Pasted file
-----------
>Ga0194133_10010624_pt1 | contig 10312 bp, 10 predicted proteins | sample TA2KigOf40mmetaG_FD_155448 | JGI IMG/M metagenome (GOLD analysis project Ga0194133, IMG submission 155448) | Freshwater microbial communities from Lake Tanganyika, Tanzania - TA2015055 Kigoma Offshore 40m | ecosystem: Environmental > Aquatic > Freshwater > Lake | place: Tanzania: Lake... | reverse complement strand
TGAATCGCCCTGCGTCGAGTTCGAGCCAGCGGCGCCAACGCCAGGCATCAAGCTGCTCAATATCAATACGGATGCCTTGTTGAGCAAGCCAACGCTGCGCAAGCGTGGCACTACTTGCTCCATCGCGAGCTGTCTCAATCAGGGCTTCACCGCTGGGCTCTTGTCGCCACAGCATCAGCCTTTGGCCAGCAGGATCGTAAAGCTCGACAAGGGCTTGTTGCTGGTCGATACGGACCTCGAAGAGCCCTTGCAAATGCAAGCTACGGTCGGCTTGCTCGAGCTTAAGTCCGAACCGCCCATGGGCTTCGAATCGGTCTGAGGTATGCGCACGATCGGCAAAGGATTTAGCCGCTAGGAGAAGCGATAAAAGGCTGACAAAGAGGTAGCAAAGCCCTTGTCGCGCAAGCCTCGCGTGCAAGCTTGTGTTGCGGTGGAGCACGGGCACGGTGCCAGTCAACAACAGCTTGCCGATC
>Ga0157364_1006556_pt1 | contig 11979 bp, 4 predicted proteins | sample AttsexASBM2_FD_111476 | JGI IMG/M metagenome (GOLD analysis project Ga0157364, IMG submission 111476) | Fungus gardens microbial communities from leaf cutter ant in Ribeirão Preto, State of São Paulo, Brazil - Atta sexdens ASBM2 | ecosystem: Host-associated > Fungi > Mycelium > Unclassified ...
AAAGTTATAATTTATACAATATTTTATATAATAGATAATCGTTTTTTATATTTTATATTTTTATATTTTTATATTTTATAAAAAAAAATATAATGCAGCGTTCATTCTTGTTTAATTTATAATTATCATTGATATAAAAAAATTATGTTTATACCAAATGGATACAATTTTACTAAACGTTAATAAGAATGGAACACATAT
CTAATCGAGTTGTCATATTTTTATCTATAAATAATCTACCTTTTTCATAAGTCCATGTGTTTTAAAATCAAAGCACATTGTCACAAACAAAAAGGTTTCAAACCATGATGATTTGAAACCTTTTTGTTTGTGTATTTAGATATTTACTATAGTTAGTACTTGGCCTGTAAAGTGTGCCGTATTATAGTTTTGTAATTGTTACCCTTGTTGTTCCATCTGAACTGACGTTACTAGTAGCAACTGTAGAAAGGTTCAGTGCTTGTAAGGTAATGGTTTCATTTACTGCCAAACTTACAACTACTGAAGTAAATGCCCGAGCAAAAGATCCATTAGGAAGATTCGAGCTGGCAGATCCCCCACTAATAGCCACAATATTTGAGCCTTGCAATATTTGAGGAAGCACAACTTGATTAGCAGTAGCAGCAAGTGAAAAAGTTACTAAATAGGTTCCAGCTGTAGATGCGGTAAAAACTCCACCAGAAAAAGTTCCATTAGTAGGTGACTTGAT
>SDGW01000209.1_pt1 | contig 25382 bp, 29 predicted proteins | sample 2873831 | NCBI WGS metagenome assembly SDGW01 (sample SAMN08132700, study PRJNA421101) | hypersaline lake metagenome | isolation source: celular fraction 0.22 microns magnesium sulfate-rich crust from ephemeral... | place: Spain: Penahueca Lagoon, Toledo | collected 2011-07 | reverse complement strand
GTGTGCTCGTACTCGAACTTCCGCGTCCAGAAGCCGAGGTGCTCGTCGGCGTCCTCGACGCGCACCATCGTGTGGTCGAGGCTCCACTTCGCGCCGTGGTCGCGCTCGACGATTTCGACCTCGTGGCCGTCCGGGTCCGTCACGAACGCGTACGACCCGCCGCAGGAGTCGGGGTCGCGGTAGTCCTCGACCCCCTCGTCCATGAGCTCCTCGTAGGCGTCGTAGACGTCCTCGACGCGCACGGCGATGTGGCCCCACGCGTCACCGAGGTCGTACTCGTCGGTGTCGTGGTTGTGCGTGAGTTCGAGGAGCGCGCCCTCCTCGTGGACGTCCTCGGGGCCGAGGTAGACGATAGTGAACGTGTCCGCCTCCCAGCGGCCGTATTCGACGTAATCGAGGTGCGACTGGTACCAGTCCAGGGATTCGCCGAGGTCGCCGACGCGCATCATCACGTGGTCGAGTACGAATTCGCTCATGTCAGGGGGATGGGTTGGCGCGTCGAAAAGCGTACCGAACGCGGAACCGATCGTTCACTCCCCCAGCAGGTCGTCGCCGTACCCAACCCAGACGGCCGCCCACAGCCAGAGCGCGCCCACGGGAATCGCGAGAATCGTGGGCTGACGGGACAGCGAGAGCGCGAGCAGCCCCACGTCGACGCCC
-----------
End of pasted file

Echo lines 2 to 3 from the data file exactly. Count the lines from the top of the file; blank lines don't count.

TGAATCGCCCTGCGTCGAGTTCGAGCCAGCGGCGCCAACGCCAGGCATCAAGCTGCTCAATATCAATACGGATGCCTTGTTGAGCAAGCCAACGCTGCGCAAGCGTGGCACTACTTGCTCCATCGCGAGCTGTCTCAATCAGGGCTTCACCGCTGGGCTCTTGTCGCCACAGCATCAGCCTTTGGCCAGCAGGATCGTAAAGCTCGACAAGGGCTTGTTGCTGGTCGATACGGACCTCGAAGAGCCCTTGCAAATGCAAGCTACGGTCGGCTTGCTCGAGCTTAAGTCCGAACCGCCCATGGGCTTCGAATCGGTCTGAGGTATGCGCACGATCGGCAAAGGATTTAGCCGCTAGGAGAAGCGATAAAAGGCTGACAAAGAGGTAGCAAAGCCCTTGTCGCGCAAGCCTCGCGTGCAAGCTTGTGTTGCGGTGGAGCACGGGCACGGTGCCAGTCAACAACAGCTTGCCGATC
>Ga0157364_1006556_pt1 | contig 11979 bp, 4 predicted proteins | sample AttsexASBM2_FD_111476 | JGI IMG/M metagenome (GOLD analysis project Ga0157364, IMG submission 111476) | Fungus gardens microbial communities from leaf cutter ant in Ribeirão Preto, State of São Paulo, Brazil - Atta sexdens ASBM2 | ecosystem: Host-associated > Fungi > Mycelium > Unclassified ...